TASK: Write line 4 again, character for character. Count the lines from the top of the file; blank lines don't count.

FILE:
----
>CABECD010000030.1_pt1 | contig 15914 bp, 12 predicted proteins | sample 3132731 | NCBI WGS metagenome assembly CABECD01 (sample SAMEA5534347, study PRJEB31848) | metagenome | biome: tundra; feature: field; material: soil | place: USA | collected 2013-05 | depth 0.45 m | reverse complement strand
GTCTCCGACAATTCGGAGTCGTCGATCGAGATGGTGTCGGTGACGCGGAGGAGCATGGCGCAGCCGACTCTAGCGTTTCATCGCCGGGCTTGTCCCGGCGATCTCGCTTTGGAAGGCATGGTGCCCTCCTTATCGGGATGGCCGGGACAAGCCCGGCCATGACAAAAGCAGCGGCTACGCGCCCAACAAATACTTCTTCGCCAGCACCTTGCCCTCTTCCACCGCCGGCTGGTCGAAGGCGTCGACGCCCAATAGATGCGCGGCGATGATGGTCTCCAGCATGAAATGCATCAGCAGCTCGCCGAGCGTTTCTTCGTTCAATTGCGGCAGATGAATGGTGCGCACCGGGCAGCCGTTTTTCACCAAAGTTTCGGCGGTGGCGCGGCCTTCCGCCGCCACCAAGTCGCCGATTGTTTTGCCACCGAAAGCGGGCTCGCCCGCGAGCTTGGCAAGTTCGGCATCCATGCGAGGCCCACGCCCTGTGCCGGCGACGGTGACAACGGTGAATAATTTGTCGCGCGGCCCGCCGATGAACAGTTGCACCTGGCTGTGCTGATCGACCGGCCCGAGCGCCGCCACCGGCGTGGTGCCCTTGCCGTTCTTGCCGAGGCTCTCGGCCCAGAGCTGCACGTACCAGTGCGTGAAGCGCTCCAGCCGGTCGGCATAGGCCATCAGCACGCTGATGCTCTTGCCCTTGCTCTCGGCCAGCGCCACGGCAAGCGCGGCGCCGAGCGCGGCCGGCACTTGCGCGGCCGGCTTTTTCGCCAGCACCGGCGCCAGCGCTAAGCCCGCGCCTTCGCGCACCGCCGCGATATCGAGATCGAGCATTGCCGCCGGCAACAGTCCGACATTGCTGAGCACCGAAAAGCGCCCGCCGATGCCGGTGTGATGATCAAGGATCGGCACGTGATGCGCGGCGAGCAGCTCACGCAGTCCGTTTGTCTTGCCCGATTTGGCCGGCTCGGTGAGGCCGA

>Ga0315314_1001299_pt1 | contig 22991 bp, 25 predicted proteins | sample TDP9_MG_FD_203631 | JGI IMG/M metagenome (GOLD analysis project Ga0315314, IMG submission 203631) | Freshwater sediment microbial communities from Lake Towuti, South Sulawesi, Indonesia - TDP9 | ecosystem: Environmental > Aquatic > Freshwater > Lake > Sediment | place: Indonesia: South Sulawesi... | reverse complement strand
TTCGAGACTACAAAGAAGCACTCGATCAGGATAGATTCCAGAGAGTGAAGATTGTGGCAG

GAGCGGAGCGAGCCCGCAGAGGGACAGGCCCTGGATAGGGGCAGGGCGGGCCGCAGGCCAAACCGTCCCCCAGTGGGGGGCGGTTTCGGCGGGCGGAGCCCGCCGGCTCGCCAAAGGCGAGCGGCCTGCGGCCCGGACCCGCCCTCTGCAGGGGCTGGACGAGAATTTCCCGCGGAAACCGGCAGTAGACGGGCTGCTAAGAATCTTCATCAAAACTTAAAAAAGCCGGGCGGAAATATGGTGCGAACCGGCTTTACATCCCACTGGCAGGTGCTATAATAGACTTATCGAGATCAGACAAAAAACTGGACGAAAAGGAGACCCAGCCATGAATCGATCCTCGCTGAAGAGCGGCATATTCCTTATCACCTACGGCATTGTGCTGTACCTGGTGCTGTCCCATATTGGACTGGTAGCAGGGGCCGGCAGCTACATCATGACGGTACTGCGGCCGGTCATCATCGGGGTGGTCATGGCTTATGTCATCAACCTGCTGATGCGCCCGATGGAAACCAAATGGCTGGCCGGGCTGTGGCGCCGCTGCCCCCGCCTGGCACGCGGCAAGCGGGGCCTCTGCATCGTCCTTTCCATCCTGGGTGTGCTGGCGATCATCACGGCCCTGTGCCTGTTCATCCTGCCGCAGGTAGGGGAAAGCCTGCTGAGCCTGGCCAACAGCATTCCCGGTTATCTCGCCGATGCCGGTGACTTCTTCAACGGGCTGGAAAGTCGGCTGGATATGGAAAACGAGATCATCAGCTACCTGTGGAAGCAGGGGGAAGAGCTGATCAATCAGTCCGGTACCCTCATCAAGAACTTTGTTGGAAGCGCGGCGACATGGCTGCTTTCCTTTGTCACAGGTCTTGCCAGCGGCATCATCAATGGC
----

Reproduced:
TTCGAGACTACAAAGAAGCACTCGATCAGGATAGATTCCAGAGAGTGAAGATTGTGGCAG